Two trains of thought are emerging with regard to the controversial “Hide/Seek” exhibit at the National Portrait Gallery. (For those who remain unfamiliar: the right-wing objected to the inclusion of a David Wojnarowicz video, and Wayne Clough, Secretary of the Smithsonian Institution, capitulated and had it removed.) Not to be reductive, but I think the lines are well drawn.
Call those on one side The Infuriated. They believe the right-wing, in a bath of oats following the recapture of the House of Representatives, gains in the Senate and big electoral wins elsewhere, will soon begin to exercise its political muscle — maybe as early as when the new session of Congress commences on Jan. 3. The Infuriated believe the rapidly metastasizing fracas around “Hide/Seek” presages a resumption of the culture wars of the 1990s, except this time the right-wing’s intent isn’t just to abolish the National Endowment of the Arts, as was the case in the Gingrich era, but to quash other manifestations of publicly funded art, or at least render it unoffending, unchallenging, and, in essence, as vanilla as beans. The Infuriated believe Clough’s removal of the Wojnarowicz video doesn’t signify curatorial editing but censorship. Thus, The Infuriated believe Clough should resign, and calls are growing for him to do so.
Call those on the other side The Anti-Alarmists. They acknowledge that while the “Hide/Seek” controversy arose out of right-wing objections to the Wojnarowicz video, the situation doesn’t axiomatically mean a renewal of culture wars. In fact, The Anti-Alarmists believe the right-wing has more critical political and legislative plans in mind for next year, from eviscerating the American social safety net to repealing health care reform. The Anti-Alarmists believe Clough’s authorization of the removal of the Wojnarowicz video doesn’t signify censorship but curatorial editing — that, indeed, it’s the right of any curator, museum head or programmatic poo-bah to make decisions around inclusion or exclusion based on cultural sensitivities, among other factors. These people want The Infuriated to calm down. They do not feel Clough should resign.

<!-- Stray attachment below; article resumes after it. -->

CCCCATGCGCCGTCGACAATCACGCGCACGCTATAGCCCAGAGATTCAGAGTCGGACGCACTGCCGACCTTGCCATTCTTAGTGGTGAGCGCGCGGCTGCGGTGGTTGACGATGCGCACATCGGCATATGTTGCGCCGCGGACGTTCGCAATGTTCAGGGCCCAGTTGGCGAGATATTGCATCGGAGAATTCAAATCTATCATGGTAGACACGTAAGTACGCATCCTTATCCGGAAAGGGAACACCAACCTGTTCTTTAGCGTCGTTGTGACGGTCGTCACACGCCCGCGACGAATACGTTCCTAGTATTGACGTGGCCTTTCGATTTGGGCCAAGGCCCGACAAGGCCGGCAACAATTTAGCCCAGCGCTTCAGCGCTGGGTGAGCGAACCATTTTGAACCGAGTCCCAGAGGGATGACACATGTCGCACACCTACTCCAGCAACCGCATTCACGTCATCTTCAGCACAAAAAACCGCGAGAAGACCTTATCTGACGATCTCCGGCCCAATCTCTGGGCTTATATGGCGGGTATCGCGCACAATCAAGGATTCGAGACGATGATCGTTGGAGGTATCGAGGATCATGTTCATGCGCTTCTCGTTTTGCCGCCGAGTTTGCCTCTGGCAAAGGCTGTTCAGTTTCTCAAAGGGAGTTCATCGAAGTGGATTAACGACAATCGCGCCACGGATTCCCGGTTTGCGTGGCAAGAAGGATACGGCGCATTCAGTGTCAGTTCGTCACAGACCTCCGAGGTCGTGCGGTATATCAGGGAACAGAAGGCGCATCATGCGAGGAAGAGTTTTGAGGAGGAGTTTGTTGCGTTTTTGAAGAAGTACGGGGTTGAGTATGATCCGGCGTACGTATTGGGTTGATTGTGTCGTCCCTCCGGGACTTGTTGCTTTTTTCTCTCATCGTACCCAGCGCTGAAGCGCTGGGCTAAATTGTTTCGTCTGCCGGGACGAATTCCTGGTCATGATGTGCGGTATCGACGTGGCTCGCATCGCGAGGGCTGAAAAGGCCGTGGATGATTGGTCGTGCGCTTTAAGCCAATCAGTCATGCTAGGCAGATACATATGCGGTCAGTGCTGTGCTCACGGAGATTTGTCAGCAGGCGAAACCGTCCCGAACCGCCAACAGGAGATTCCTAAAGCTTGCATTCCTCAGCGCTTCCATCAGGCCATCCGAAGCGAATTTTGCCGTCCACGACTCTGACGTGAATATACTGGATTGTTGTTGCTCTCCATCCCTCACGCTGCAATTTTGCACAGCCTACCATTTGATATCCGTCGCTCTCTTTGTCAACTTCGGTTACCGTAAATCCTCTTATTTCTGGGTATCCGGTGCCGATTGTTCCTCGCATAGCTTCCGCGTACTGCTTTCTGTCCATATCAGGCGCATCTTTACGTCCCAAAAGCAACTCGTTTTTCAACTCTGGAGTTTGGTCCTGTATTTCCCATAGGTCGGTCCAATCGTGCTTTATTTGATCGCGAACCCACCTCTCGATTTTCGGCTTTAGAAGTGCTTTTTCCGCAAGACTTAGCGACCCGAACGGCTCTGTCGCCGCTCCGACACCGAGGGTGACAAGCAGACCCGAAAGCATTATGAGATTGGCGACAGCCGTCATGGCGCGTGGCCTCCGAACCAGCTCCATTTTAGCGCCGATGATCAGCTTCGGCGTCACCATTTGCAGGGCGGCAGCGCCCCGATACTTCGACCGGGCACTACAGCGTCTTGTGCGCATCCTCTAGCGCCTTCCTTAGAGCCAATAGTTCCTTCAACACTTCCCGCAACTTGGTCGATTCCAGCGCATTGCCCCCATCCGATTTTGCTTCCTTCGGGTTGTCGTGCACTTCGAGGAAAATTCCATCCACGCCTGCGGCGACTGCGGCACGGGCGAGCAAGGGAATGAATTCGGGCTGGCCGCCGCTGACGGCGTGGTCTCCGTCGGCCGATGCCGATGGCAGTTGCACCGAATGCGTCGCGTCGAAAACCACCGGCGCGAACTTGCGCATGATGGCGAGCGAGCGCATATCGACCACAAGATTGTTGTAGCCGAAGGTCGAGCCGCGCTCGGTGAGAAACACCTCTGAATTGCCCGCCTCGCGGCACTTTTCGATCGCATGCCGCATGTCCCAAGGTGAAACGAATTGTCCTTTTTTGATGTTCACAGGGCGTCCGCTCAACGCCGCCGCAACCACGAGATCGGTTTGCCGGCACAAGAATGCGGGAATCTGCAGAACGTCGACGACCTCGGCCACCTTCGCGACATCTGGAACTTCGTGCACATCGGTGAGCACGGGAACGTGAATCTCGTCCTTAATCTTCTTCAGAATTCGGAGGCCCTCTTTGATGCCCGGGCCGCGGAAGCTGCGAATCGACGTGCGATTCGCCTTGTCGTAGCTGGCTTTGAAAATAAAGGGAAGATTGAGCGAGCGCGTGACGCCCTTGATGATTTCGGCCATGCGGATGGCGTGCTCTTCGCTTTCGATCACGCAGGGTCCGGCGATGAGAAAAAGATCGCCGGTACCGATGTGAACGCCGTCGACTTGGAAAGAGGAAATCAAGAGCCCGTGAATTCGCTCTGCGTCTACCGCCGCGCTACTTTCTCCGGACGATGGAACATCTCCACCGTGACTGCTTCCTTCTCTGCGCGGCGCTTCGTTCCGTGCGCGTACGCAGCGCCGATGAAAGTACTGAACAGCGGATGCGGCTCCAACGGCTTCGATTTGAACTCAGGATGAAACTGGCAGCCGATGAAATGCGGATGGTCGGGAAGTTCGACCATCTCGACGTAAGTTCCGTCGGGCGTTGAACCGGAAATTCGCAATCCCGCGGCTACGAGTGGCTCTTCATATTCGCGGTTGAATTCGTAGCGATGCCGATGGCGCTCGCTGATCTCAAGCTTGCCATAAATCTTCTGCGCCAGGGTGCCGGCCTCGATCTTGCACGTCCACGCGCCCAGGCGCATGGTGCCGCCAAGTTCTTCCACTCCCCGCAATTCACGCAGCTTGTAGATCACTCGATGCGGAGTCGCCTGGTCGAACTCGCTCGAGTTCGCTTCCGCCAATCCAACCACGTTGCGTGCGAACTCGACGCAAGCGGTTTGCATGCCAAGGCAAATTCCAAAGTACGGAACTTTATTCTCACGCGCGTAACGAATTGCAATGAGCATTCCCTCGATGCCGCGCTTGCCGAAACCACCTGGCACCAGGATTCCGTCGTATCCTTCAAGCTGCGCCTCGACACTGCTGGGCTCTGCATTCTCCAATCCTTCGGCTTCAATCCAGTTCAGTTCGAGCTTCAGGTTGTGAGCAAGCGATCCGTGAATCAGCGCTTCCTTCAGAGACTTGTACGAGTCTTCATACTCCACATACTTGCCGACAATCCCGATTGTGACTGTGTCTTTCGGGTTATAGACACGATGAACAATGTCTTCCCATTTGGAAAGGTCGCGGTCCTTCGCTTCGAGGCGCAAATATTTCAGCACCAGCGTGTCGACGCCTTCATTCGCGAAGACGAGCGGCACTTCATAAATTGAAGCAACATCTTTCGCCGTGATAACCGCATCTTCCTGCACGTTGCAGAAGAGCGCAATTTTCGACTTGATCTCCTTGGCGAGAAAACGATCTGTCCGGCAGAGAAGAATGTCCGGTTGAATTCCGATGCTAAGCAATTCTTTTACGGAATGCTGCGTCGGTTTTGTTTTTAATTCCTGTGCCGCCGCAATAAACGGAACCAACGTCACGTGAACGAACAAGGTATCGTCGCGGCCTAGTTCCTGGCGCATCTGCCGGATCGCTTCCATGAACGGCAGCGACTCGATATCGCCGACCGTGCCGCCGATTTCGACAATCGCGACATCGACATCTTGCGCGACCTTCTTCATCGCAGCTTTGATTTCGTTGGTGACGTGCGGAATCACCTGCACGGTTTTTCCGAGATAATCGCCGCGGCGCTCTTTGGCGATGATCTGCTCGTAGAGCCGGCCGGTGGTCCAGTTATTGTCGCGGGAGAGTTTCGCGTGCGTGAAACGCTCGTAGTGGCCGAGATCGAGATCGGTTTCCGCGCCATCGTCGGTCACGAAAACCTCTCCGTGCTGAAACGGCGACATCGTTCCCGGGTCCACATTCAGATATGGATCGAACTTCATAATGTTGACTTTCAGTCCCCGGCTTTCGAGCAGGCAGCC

If someone cocked a gun at my head, I’d side with the former group — though I will allow there’s merit to the argument that hysterics, per se, are counterproductive. My problem is that I’ve seen this drama before and I know how it ends — or, more precisely, I know how it could end. Recently, I wrote a post about blogger Lee Rosenbaum, a.k.a. CultureGrrl, in which I satirized her unmistakably pacifist view of the situation, a sort of Neville Chamberlain with lipstick. Unlike Rosenbaum, I believe appeasement encourages troublemakers to indulge. Bullies — and I don’t think anyone would disagree that the right-wing’s demand to remove the Wojnarowicz video was cultural bullying — are rarely defanged by appeasement. Generally, they are emboldened.
On her blog, Rosenbaum recently boasted than none other than Bill Ivey, a former chair of the National Endowment for the Arts and now director of Vanderbilt University’s Curb Center for Art, Enterprise and Public Policy, had come out in favor of her position. We, basically, should just let this one pass:
…Those who take absolutist positions often seem to have something other than a happy outcome in mind, as inflammatory language only escalates and entire enterprises of real value can be threatened over rather inconsequential issues.
A sense of proportion is required as it is not a good idea to convert every small offense into a fight over principles. …The show is the thing, not one tiny (already-edited) piece. Let’s calm down and get on with it.
I take second position to no one in my admiration for Ivey, as readers of the CFR are well aware. Even when I question Ivey or disagree with him, I deeply respect the man. And I do disagree with him in this respect: the offense at hand is not small. I agree a sense of proportion is required; I agree compromise is king. But the time to compromise, frankly, was before “Hide/Seek” was unveiled to the public, not after the right-wing ginned up controversy. Let’s “get on with it,” indeed.
(Digressing slightly: does anyone find hypocrisy in the fact that Rosenbaum, on her blog, doesn’t entertain comments? What is she afraid of? Why does she need to run to Ivey for cover?)
Most likely the smartest approach is to draw conclusions and tactics from The Infuriated and The Anti-Alarmists both. As I said, if you put a gun to head, I’d side with the former, but there’s no gun: Unless and until the right-wing begins to attack more exhibits, funders, organizations, agencies and leaders, “Hide/Seek” will remain a sore point but an isolated incident. The sky isn’t falling down — yet. Unlike Rosenbaum, a political Pollyanna, I simply believe artists and the arts must remain vigilant. Hasn’t history taught us to do so?